If we didn’t have the knowledge acquired over centuries by ornithologists and naturalists, how would we explain where migratory birds go in the autumn? Here are some theories from antiquity accounting for bird migration.
Birds Fly to the Moon for the Winter
Many birds fly at high altitudes while they migrate—Bar-headed Geese cross the Himalayas at 9,000 metres (29,500 feet)—far out of sight of human observers on the ground. The ascent of migrating birds in the fall, apparently headed into space, probably inspired the belief in the Middle Ages that they went to the moon for the winter.
Birds Changing into Something Else
Atlantic Puffins have brightly coloured bills only in the breeding season; the Piping Plover loses the black on its head and chest in winter; in many species, the male, female and juveniles look quite different from each other. This type of physical variability in birds proves that they can change their appearance and made it logical to early philosophers and scientists that a bird absent in winter had simply changed into something else. Sophocles thought that the Hoopoe and the hawk were the same bird (Ingersoll, p. 92), and others believed that the Cuckoos and Sparrow Hawks were the same species (Ingersoll, p. 93).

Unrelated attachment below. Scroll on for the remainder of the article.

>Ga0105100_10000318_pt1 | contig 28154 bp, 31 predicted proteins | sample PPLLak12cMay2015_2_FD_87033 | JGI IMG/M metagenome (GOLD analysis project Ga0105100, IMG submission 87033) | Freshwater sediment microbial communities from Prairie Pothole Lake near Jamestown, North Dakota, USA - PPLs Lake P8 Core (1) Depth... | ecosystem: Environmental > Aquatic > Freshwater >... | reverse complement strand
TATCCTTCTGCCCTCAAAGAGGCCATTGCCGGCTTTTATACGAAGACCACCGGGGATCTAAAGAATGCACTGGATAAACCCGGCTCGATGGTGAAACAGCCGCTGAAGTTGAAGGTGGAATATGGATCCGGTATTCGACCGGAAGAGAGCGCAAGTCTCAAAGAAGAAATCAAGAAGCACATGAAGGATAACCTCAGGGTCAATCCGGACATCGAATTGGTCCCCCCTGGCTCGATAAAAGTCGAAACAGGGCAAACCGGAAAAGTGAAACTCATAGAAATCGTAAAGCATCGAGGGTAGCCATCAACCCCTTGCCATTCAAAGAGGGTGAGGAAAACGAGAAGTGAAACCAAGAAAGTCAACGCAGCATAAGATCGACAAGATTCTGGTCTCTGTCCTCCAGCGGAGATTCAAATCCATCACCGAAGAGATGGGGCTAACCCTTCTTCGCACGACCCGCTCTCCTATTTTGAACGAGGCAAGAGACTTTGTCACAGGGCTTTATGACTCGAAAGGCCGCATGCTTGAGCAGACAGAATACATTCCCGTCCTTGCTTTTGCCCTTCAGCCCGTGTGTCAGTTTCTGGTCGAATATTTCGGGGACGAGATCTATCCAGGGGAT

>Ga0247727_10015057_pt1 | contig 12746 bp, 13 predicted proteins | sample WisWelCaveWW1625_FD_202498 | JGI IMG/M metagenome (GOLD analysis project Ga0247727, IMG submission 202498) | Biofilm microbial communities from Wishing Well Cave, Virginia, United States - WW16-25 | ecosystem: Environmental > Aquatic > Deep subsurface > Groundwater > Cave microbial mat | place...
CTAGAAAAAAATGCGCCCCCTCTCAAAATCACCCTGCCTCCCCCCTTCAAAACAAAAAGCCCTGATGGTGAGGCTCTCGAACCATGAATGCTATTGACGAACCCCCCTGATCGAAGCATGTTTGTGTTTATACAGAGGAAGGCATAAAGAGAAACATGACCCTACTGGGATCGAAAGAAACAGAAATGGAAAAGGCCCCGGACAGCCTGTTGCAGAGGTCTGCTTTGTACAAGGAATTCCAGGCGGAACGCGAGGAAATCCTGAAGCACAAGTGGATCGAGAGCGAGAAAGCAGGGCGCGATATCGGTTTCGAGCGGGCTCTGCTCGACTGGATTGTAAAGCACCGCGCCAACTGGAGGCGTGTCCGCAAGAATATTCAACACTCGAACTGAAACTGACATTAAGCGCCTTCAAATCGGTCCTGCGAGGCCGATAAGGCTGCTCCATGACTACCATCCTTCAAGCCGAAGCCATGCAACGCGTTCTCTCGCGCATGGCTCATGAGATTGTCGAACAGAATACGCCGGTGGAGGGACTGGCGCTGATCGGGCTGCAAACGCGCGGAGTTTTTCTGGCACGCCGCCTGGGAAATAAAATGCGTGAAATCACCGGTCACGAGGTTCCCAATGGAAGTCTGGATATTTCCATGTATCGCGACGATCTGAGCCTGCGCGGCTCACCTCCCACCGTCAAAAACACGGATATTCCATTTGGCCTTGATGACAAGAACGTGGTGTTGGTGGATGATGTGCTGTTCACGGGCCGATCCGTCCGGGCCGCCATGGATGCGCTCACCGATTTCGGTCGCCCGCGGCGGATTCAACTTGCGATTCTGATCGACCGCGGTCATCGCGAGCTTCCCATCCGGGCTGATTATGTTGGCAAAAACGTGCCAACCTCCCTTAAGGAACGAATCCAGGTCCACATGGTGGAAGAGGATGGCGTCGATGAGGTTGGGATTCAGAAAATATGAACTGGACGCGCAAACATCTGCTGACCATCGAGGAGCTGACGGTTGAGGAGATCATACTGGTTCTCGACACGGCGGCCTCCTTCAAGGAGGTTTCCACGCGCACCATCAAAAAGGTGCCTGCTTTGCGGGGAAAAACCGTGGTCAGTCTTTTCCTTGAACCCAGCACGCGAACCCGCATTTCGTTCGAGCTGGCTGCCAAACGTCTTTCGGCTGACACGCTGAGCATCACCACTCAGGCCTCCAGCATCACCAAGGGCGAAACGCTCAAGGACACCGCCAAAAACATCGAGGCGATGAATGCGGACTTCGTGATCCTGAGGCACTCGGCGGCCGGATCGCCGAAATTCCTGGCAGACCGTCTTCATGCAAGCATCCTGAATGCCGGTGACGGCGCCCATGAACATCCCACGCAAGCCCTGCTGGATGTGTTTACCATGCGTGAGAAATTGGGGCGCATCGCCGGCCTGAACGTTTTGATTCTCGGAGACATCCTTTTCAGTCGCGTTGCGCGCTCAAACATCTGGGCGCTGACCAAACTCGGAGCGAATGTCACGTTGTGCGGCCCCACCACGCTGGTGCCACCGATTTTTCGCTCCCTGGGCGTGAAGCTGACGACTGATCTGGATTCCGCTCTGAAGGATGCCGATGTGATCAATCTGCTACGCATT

Little Birds Riding on Big Birds
Many people once thought that small birds migrated by riding on larger birds. Ernest Ingersoll writes that, in the late 1800s, Egyptians believed that storks and cranes carried wagtails across the Mediterranean on their backs because the smaller birds could not fly that distance (p. 81). Today, we know that wagtails migrating from Europe to Africa gain weight before the trip, storing enough excess to travel across both the Mediterranean and the Sahara. Migration routes typically cross the Mediterranean at its narrowest points; wagtails arriving in Egypt may follow a land route around the eastern end of the sea.
Birds Spend the Winter in Caves and Trees
Some bats hibernate in caves and mines, so why not birds? Groups such as swallows and swifts were widely believed to hibernate in caves and hollow trees—a logical assumption for birds that nest and roost in these locations in summer. In reality, some swallows and swifts migrate more than 10,000 kilometres (6,000 miles), travelling in flocks during the day and feeding on flying insects as they go.
Birds Hibernate in Mud
Some birds were thought to tuck themselves away underground for winter, in burrows, or perhaps in mud, like some amphibians do. Corn Crakes were once thought to conceal themselves in this way, and Hogg recounts an instance of one being found dormant inside a mud wall (p. 435). These threatened Eurasian birds breed as far north as Norway and migrate to a relatively small winter range in eastern sub-Saharan Africa. Their migration routes are still not well defined.
The idea that birds hibernate is not entirely wrong. The Hopi Indians of southwestern North America spoke of “the sleeping one,” the Common Poorwill, which becomes torpid and immobile at low temperatures and can remain in this condition for months until temperatures rise again (Perrins, 339).